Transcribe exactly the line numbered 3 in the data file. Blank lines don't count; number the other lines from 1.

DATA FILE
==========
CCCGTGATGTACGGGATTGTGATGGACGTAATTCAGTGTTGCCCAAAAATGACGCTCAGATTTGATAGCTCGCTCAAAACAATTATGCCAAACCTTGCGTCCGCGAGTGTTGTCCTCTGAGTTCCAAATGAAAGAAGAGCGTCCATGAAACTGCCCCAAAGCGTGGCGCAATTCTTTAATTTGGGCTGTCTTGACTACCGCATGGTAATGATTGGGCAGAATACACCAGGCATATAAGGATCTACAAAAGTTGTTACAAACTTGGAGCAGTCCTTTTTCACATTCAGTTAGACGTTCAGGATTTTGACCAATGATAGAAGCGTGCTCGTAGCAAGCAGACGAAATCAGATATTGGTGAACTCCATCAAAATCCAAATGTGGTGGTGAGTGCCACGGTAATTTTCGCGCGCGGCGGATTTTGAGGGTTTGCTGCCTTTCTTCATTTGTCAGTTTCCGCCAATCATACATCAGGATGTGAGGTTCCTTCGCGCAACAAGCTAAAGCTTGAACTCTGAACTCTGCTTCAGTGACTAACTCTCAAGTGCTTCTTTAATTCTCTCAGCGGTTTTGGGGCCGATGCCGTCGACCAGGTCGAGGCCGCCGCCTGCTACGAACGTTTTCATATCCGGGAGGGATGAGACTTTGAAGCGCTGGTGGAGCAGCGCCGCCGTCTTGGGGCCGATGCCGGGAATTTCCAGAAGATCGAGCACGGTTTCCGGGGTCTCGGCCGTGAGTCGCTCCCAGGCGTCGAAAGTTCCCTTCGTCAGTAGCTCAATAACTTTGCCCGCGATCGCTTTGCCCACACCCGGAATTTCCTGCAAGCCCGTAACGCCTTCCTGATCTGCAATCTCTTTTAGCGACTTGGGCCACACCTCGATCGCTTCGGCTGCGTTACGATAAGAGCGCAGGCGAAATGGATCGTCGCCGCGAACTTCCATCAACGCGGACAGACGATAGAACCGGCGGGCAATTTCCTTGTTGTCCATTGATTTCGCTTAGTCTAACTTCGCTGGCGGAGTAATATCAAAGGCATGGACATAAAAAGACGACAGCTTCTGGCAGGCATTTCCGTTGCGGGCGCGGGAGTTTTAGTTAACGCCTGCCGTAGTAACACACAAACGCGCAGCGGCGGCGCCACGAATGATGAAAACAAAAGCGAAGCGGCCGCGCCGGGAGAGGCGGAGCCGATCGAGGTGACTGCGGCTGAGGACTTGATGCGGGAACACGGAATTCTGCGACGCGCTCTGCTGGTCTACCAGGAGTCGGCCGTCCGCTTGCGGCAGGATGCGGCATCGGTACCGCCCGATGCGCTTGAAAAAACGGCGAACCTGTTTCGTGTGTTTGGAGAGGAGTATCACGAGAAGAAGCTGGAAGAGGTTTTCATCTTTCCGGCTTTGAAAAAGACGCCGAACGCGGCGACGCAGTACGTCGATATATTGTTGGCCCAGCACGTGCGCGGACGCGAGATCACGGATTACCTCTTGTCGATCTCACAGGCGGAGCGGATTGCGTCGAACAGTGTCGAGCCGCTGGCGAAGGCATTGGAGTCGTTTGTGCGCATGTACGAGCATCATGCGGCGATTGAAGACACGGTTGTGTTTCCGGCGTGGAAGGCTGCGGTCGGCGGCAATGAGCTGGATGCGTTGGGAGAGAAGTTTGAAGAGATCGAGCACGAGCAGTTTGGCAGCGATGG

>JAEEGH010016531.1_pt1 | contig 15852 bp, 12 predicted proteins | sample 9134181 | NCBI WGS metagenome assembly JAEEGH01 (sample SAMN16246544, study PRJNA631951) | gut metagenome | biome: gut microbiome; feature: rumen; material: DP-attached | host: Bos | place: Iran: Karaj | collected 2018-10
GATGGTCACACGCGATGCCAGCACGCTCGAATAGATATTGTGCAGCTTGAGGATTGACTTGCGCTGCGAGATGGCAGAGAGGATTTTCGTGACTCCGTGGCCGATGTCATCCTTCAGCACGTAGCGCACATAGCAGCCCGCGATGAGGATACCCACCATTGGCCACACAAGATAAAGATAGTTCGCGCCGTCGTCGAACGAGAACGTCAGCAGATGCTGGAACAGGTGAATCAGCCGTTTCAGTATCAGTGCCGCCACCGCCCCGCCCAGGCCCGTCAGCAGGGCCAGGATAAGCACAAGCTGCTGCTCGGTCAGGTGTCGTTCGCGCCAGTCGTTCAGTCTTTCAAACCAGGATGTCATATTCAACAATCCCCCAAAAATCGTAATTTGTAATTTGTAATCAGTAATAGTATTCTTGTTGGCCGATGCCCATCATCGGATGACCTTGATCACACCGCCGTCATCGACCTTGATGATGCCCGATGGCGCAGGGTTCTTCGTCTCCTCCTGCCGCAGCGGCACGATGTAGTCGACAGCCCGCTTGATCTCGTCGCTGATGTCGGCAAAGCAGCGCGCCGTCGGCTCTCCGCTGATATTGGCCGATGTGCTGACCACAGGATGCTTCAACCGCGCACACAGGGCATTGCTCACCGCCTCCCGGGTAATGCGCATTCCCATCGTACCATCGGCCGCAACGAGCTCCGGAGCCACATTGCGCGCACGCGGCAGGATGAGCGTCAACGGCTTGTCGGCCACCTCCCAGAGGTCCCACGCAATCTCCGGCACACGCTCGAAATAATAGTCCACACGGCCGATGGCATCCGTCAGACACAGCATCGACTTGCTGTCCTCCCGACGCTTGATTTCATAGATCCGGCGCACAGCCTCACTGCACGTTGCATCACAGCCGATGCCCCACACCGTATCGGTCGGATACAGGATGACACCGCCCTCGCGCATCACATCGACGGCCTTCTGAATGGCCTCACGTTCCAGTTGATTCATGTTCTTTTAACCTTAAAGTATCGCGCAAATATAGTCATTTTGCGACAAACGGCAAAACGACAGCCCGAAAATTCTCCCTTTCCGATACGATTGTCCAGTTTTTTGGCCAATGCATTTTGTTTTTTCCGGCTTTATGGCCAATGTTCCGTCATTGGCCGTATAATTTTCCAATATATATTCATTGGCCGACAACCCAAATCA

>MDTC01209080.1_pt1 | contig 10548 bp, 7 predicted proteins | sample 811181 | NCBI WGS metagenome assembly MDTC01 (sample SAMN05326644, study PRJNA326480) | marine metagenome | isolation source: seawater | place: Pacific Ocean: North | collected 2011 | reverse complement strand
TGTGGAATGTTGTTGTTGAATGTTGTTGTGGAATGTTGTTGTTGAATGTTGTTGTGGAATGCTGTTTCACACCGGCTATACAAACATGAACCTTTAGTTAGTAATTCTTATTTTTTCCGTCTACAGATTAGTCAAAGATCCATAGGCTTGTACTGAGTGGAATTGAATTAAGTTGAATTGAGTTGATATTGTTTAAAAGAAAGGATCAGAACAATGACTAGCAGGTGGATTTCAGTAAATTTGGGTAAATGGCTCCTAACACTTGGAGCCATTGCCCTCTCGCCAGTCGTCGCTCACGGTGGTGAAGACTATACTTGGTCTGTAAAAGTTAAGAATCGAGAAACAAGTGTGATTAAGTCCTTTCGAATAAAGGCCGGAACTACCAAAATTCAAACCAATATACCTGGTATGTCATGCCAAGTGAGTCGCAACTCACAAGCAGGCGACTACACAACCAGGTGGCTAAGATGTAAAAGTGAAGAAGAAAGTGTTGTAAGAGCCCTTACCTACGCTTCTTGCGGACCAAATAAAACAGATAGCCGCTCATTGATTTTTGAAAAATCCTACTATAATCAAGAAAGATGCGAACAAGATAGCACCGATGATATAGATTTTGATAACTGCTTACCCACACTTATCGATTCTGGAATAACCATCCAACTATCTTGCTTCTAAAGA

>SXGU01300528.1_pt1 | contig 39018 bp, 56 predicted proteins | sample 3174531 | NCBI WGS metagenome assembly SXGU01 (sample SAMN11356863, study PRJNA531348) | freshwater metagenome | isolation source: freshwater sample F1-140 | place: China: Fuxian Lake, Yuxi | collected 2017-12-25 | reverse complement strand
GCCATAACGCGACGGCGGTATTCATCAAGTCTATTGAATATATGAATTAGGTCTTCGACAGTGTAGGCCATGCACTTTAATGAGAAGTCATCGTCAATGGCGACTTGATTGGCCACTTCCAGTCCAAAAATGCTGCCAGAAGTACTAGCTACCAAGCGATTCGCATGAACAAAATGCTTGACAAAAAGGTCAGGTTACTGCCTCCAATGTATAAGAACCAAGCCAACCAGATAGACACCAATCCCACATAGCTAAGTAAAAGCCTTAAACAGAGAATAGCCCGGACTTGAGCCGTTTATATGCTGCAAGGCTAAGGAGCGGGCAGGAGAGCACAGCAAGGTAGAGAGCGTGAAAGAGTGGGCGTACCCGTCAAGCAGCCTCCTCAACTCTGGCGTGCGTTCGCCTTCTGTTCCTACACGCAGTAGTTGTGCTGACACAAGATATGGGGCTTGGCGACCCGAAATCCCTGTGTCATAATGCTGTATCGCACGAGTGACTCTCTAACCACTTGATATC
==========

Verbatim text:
GATGGTCACACGCGATGCCAGCACGCTCGAATAGATATTGTGCAGCTTGAGGATTGACTTGCGCTGCGAGATGGCAGAGAGGATTTTCGTGACTCCGTGGCCGATGTCATCCTTCAGCACGTAGCGCACATAGCAGCCCGCGATGAGGATACCCACCATTGGCCACACAAGATAAAGATAGTTCGCGCCGTCGTCGAACGAGAACGTCAGCAGATGCTGGAACAGGTGAATCAGCCGTTTCAGTATCAGTGCCGCCACCGCCCCGCCCAGGCCCGTCAGCAGGGCCAGGATAAGCACAAGCTGCTGCTCGGTCAGGTGTCGTTCGCGCCAGTCGTTCAGTCTTTCAAACCAGGATGTCATATTCAACAATCCCCCAAAAATCGTAATTTGTAATTTGTAATCAGTAATAGTATTCTTGTTGGCCGATGCCCATCATCGGATGACCTTGATCACACCGCCGTCATCGACCTTGATGATGCCCGATGGCGCAGGGTTCTTCGTCTCCTCCTGCCGCAGCGGCACGATGTAGTCGACAGCCCGCTTGATCTCGTCGCTGATGTCGGCAAAGCAGCGCGCCGTCGGCTCTCCGCTGATATTGGCCGATGTGCTGACCACAGGATGCTTCAACCGCGCACACAGGGCATTGCTCACCGCCTCCCGGGTAATGCGCATTCCCATCGTACCATCGGCCGCAACGAGCTCCGGAGCCACATTGCGCGCACGCGGCAGGATGAGCGTCAACGGCTTGTCGGCCACCTCCCAGAGGTCCCACGCAATCTCCGGCACACGCTCGAAATAATAGTCCACACGGCCGATGGCATCCGTCAGACACAGCATCGACTTGCTGTCCTCCCGACGCTTGATTTCATAGATCCGGCGCACAGCCTCACTGCACGTTGCATCACAGCCGATGCCCCACACCGTATCGGTCGGATACAGGATGACACCGCCCTCGCGCATCACATCGACGGCCTTCTGAATGGCCTCACGTTCCAGTTGATTCATGTTCTTTTAACCTTAAAGTATCGCGCAAATATAGTCATTTTGCGACAAACGGCAAAACGACAGCCCGAAAATTCTCCCTTTCCGATACGATTGTCCAGTTTTTTGGCCAATGCATTTTGTTTTTTCCGGCTTTATGGCCAATGTTCCGTCATTGGCCGTATAATTTTCCAATATATATTCATTGGCCGACAACCCAAATCA